It was August 18, 1950, and due to recent rains, farm work on his families homestead was on hold with the exception of regular chores. With those done and lunch behind him, Kenneth Childress and his 16 year old cousin, Rancel Duvall Logsdon, were off with a shovel and lantern in hand to do what they enjoyed the most, exploring the Indian artifact rich countryside. On this particular day, they decided to explore Otter Spring – a spring that flowed from the side of a steep hill on the property of Walker Thompson.
On an earlier visit they had noticed not only water coming from the small opening at the bottom of the rock outcropping but just above the spring, cold air rushing out of a tiny opening with a force that caused leaves on trees 15 feet away to rustle! On a hot, humid, August day it was like standing in front of an air conditioner blowing 52 degree air. The bottom portion of the opening was loose gravel and rocks. The two began digging. Soon they had created a hole large enough to crawl about 10 feet into the hillside.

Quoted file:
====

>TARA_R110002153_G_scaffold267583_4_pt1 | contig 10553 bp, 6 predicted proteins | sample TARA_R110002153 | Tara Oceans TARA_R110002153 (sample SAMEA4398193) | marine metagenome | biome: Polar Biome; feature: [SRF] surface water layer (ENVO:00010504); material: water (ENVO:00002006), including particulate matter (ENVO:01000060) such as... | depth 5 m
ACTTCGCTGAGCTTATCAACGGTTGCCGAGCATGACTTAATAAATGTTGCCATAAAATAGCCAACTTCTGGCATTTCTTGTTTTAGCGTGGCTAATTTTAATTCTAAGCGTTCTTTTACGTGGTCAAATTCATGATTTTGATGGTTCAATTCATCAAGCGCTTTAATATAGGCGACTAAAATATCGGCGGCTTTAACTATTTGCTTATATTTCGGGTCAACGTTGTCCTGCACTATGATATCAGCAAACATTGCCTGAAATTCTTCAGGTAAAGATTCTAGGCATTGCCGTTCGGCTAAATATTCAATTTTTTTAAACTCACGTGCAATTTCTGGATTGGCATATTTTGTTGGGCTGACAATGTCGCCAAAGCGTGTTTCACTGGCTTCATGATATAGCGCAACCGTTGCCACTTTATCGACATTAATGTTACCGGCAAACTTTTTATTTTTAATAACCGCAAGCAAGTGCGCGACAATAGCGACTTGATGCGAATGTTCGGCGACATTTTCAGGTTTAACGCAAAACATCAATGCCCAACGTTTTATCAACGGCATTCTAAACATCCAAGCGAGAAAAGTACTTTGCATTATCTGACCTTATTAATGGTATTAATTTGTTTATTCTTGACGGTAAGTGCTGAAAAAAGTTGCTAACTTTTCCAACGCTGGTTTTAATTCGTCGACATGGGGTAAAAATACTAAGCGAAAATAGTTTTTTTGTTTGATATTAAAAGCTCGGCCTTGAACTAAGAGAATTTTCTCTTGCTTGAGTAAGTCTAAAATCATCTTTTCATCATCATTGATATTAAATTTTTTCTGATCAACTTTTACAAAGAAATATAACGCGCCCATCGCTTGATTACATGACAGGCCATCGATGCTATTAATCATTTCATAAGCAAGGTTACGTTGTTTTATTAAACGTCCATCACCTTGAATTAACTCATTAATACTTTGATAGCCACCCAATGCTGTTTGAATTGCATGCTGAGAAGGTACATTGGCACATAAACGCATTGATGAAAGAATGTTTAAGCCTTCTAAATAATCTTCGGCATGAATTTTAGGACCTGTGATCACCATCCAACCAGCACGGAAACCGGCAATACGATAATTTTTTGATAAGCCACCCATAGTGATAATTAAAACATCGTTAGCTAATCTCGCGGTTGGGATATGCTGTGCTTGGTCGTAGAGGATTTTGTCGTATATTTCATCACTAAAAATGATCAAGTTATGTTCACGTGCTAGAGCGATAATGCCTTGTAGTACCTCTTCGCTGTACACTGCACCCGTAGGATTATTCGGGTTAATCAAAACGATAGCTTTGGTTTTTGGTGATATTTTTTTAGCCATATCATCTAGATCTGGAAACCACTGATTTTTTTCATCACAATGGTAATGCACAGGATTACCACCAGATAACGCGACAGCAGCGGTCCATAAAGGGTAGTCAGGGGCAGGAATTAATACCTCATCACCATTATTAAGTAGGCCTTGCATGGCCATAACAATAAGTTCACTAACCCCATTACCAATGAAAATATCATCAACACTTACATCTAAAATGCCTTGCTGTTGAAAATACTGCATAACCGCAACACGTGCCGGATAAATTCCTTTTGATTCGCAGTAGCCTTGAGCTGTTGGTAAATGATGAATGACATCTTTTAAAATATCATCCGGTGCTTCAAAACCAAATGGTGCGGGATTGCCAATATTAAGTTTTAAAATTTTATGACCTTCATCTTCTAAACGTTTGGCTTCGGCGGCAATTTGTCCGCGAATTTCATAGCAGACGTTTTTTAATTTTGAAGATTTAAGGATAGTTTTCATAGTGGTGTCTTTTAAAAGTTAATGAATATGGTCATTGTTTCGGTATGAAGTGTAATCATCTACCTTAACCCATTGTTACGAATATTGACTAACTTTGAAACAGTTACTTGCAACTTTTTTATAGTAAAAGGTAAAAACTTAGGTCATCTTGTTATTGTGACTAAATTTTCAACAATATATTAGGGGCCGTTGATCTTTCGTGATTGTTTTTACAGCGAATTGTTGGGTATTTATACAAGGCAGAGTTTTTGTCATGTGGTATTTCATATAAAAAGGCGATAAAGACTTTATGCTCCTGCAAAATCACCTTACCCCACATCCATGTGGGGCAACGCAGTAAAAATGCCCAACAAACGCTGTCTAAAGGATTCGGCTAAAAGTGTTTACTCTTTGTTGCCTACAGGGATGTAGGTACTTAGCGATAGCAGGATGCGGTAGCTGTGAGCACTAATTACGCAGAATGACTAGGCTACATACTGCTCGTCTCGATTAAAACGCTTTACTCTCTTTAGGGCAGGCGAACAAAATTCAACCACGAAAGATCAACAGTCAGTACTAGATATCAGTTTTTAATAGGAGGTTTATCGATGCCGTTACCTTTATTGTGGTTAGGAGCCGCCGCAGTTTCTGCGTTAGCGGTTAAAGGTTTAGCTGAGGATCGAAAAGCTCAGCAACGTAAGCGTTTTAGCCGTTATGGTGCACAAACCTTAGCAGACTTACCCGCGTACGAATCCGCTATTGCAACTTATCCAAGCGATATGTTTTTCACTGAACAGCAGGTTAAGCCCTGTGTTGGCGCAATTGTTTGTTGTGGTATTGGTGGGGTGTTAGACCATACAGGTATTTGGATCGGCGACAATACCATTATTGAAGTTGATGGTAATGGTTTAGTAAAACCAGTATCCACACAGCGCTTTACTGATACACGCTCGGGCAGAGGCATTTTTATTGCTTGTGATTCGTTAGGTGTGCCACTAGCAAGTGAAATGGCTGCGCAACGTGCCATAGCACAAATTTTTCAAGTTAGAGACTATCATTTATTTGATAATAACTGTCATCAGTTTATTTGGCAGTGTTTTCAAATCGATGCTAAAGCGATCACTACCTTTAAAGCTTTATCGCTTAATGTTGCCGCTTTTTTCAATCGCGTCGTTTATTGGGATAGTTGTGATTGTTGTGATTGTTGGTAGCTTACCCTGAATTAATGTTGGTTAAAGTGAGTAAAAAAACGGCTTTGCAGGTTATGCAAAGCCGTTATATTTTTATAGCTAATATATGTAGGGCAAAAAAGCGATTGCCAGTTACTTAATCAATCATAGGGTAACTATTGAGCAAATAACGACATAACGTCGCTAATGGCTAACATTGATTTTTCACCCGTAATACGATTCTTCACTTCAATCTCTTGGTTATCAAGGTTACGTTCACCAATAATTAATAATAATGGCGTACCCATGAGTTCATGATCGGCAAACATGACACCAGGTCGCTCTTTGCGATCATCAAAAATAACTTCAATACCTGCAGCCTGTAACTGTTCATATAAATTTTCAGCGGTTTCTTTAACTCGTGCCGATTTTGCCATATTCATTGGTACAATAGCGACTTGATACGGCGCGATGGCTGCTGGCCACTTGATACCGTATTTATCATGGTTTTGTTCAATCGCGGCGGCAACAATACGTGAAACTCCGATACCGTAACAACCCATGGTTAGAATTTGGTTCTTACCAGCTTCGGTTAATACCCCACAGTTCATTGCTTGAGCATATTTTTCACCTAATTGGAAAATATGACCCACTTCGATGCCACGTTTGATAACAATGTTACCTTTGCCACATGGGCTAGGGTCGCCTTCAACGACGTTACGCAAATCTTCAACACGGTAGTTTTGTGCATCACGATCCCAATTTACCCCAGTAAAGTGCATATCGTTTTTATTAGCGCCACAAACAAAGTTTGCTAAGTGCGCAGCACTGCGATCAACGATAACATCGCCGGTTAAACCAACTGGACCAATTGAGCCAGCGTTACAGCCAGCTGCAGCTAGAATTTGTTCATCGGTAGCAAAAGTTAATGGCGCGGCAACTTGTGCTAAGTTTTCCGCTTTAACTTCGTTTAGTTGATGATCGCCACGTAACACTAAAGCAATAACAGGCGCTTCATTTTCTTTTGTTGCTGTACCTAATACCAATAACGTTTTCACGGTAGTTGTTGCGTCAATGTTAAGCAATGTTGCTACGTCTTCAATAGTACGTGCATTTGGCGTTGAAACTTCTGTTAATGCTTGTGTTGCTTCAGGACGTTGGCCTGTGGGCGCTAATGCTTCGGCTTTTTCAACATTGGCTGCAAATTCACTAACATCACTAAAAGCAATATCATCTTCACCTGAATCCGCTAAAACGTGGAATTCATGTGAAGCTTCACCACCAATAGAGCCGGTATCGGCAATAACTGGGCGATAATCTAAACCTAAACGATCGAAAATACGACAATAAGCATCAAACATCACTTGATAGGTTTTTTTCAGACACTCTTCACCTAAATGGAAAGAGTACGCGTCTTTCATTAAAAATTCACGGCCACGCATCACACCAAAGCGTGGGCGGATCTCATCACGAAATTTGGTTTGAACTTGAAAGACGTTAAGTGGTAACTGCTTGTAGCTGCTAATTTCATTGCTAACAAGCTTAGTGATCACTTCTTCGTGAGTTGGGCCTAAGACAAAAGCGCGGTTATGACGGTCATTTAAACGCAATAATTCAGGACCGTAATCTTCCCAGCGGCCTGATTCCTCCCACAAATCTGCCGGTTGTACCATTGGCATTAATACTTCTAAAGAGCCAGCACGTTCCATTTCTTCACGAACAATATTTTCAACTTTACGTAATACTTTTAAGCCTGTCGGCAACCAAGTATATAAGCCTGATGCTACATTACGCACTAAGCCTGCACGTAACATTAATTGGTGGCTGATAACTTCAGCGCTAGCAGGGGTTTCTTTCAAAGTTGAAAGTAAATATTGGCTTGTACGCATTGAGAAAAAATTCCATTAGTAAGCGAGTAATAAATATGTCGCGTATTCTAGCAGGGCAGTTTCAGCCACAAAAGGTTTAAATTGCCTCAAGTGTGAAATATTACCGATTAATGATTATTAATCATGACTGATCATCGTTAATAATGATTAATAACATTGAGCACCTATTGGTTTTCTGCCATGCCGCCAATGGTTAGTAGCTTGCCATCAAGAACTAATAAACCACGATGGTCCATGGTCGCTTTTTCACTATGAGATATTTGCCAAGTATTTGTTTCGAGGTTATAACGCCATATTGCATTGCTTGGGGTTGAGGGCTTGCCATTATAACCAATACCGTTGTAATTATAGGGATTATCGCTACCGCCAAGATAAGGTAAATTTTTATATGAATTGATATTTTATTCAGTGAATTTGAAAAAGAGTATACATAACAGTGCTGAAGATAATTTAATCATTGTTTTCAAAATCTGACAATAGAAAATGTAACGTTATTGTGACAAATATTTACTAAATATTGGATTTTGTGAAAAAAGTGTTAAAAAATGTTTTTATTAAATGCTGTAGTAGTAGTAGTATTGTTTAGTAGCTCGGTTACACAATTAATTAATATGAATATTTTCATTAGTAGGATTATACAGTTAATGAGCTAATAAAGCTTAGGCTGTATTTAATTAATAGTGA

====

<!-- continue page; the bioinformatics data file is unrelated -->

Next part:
The passage opened to a muddy channel. The two boys crawled another 60 feet and found themselves in a large room. With only the aid of a kerosene lantern, which seemed dim in the vast cavern, they explored about 150 more feet into the cave and were astonished by the never-before-seen, magical formations. They exited full of excitement to tell others what they had discovered.
Word of the discovery spread quickly. The cave and its spectacular sights opened to the public the next year, only to be closed as land disputes ensued brought by land owners of acreage above the cavern. These amazing and remarkable sights of Cub Run Cave where sealed for over half a century – until now!